The first floor again utilises the same idea of a pod to contain all the ancillary accommodation necessary for the Creative Suites. The old lay-in grid ceiling has been removed, and the volume of the space increased by exposing the original steel trusses and providing the requisite acoustic treatment to the underside of the roof.

The second-floor extension provides additional teaching space within a former flat roof area, which sits behind the brick parapet. The roof is contemporary in form and utilises standing seam zinc-coated aluminium cladding and large roof light, matching the roof colour of adjacent buildings within the conservation area without slavishly matching their material.

Overall, the building utilises a simple material palette, incorporating raft ceilings, muted tones to flooring, expressing the 'pods' in a dark colour, maximising the extent of glazed partitioning whilst also celebrating the historic and new elements of steelwork in a vibrant red.

Sarah Pashley, the Principal of Ron Dearing UTC, said, "Engagement Meetings were productive and enjoyable. SPACE were good listeners and were able to provide innovative solutions to our requirements. From the inception to the completion of the project, they liaised extremely well with the contracting team and other consultants, as well as our staff and students.

They were receptive to our ideas but also comfortable with challenging our thinking and suggesting alternative approaches to deliver on the brief."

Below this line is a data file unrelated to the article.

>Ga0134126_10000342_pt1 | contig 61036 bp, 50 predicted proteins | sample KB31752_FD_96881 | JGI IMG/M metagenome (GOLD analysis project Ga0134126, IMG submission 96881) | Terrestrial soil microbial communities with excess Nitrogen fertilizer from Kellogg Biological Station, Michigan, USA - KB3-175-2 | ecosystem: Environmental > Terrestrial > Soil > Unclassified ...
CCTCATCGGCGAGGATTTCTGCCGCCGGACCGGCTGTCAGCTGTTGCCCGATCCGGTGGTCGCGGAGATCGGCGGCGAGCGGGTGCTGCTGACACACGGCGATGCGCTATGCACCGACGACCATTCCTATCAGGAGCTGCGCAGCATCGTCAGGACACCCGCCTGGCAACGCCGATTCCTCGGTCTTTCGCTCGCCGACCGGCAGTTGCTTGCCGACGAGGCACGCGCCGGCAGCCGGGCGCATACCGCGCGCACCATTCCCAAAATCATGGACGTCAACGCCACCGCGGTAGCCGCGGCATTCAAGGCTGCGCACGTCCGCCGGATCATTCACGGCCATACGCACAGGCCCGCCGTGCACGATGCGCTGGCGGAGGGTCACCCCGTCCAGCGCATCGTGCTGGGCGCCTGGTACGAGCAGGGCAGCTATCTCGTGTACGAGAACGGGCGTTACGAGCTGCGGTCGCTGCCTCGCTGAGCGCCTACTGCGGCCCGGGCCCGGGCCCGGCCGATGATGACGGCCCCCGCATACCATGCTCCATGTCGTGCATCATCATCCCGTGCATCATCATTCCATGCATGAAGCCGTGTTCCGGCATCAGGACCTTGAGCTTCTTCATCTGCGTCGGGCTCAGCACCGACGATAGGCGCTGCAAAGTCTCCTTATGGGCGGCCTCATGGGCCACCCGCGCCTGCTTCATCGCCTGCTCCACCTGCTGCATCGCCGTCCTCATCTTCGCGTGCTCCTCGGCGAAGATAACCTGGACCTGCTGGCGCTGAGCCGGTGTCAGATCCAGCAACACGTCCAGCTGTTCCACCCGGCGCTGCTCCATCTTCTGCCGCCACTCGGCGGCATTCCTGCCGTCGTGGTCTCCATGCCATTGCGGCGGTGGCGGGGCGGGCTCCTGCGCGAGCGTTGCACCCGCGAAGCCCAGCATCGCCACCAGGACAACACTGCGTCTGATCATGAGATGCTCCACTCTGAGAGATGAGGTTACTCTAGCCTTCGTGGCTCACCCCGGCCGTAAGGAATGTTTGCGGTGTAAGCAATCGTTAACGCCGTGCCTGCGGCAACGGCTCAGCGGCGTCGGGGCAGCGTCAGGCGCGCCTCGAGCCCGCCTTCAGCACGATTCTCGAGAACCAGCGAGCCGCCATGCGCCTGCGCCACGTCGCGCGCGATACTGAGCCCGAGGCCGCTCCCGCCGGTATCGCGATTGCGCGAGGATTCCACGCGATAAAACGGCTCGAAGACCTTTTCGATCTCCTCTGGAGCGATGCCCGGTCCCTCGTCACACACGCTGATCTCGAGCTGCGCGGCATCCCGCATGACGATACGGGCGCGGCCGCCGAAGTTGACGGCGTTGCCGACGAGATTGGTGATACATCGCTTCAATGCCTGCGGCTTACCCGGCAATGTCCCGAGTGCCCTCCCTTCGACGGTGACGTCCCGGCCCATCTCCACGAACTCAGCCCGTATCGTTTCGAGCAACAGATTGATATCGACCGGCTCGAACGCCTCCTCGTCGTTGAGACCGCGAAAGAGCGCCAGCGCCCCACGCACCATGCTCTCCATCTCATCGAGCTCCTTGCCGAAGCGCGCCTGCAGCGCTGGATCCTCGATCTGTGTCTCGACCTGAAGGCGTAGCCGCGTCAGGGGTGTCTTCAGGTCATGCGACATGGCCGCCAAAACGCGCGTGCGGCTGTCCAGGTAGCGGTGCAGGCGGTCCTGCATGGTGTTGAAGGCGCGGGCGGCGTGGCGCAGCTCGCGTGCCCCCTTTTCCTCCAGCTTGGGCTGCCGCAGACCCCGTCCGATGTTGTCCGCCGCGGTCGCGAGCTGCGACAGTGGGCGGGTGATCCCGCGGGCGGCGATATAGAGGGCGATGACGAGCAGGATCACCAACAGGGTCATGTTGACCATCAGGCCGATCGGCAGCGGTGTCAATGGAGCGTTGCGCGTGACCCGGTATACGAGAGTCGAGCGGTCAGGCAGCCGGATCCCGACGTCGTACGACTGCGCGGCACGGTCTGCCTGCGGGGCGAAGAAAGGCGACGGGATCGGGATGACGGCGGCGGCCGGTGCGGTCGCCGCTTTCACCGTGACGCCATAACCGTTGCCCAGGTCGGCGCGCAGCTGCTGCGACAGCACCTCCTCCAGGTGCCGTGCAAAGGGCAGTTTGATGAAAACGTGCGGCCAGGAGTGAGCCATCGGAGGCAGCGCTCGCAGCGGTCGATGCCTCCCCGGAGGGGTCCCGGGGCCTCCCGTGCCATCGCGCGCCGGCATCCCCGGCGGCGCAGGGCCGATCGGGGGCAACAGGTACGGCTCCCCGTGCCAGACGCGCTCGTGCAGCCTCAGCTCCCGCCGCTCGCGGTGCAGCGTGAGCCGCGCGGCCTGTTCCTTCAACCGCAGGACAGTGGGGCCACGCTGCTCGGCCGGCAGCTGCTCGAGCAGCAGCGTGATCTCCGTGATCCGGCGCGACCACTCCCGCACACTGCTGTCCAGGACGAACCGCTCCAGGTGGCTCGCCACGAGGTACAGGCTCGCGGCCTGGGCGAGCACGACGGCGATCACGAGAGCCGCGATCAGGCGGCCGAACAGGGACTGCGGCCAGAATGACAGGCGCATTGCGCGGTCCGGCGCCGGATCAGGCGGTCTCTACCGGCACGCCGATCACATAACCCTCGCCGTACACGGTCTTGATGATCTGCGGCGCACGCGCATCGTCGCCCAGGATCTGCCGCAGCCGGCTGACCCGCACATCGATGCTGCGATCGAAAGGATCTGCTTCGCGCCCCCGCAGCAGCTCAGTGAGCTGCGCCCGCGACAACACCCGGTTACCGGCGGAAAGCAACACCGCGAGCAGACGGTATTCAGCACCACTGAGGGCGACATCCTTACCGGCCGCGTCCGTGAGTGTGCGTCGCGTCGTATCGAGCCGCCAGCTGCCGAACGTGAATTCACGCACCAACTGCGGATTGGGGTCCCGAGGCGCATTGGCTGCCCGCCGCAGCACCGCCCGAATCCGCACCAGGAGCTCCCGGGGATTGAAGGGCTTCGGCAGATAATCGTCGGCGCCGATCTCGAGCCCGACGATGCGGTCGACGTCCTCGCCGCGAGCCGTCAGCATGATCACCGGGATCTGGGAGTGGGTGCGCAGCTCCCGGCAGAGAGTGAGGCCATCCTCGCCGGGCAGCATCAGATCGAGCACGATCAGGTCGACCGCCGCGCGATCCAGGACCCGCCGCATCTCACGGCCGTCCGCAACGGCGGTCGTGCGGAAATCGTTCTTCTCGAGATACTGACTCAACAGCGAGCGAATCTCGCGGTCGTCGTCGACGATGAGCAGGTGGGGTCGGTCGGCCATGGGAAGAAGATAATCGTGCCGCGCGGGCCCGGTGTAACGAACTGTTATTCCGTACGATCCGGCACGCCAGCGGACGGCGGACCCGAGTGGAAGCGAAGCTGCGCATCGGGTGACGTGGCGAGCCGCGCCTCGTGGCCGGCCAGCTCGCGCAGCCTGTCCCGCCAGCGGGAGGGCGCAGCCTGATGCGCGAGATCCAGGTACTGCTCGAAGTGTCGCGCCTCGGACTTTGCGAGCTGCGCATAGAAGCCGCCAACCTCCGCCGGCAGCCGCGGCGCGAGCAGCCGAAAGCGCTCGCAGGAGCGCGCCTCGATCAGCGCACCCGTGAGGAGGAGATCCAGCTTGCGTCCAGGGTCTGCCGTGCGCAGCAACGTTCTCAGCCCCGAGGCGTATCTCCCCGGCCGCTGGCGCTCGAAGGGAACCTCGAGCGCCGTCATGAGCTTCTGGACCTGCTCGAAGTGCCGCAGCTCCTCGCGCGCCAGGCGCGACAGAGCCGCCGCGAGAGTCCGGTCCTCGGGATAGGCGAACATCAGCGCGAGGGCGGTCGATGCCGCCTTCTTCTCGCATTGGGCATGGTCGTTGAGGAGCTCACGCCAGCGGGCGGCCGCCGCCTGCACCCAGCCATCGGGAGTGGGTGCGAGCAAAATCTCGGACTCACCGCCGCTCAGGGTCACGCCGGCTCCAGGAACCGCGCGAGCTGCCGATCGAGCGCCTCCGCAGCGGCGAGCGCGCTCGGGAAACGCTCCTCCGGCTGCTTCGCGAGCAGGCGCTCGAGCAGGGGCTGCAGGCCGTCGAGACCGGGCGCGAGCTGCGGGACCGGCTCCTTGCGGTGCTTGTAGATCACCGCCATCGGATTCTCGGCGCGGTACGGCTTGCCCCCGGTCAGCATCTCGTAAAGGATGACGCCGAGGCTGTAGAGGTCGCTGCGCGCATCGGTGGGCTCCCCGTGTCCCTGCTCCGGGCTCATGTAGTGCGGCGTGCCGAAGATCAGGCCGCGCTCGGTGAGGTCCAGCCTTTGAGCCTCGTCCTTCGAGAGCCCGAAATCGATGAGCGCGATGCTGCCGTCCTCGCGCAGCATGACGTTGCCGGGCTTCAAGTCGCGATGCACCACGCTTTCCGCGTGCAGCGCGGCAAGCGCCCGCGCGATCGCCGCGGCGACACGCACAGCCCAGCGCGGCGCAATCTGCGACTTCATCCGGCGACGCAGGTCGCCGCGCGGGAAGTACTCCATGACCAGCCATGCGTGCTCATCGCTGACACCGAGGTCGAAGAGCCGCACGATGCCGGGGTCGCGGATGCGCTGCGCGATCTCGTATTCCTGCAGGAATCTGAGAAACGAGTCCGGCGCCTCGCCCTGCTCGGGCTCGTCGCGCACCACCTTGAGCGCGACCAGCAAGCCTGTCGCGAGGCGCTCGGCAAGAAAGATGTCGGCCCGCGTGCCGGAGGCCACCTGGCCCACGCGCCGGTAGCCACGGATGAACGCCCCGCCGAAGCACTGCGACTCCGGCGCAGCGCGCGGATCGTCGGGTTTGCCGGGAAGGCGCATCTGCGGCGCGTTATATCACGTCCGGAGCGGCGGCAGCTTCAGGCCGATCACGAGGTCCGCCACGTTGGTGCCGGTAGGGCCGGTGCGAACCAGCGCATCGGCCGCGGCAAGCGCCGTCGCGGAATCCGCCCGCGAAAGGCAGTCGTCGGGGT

Sarah continued, "The way SPACE presented their designs, using the concept diagrams, 3D visuals and walkthroughs, was very accessible and easy to comprehend and enabled everyone on the project to visualise the finished building. Ultimately, the completed building has exceeded our expectations, providing spaces that will enhance learner's experiences and provide the required spaces to enable the UTC to expand. Equally important is that SPACE Architects have also brought a heritage asset back to life!"

SPACE Architects Director Chris Holmes noted, "Despite the considerable challenges of the project, SPACE were able to work to the UTC's programme and budgetary requirements, delivering the building on time, without losing the essence of the original concept design. The finished building is a physical demonstration of how a historic building can be sensitively re-purposed and remain relevant within our cities".

SPACE Architects had previously completed the adjacent UTC Building in 2017 and were appointed directly by Ron Dearing for the Fire Station project, through to RIBA Stage 3 and then novated to the contractor Sewell from Stage 4 onwards.

SPACE were delighted to have been a part of reviving this heritage asset and creating a space that will foster learning and growth for future generations. The completed building not only exceeded our expectations but also provides exceptional spaces for learners to enhance their experiences and supports the expansion of the Ron Dearing UTC.

**Project credits are as follows:
Sponsored by Orsted
Design by SPACE Architects
Built by Sewell Construction
Project Manager – Hull Esteem
Quantity Surveyors – Gleeds
Structural & Civil – GGP
Mechanical & Electrical – Tuckers
Acoustics – Environmental Noise Solutions
Principal Designer – Radius Associates
Approved Inspector – Morgan Wolff

Photography of Project Piece "Ron Dearing UTC's STEAM Studios" Courtesy of ©Kristen McCluskie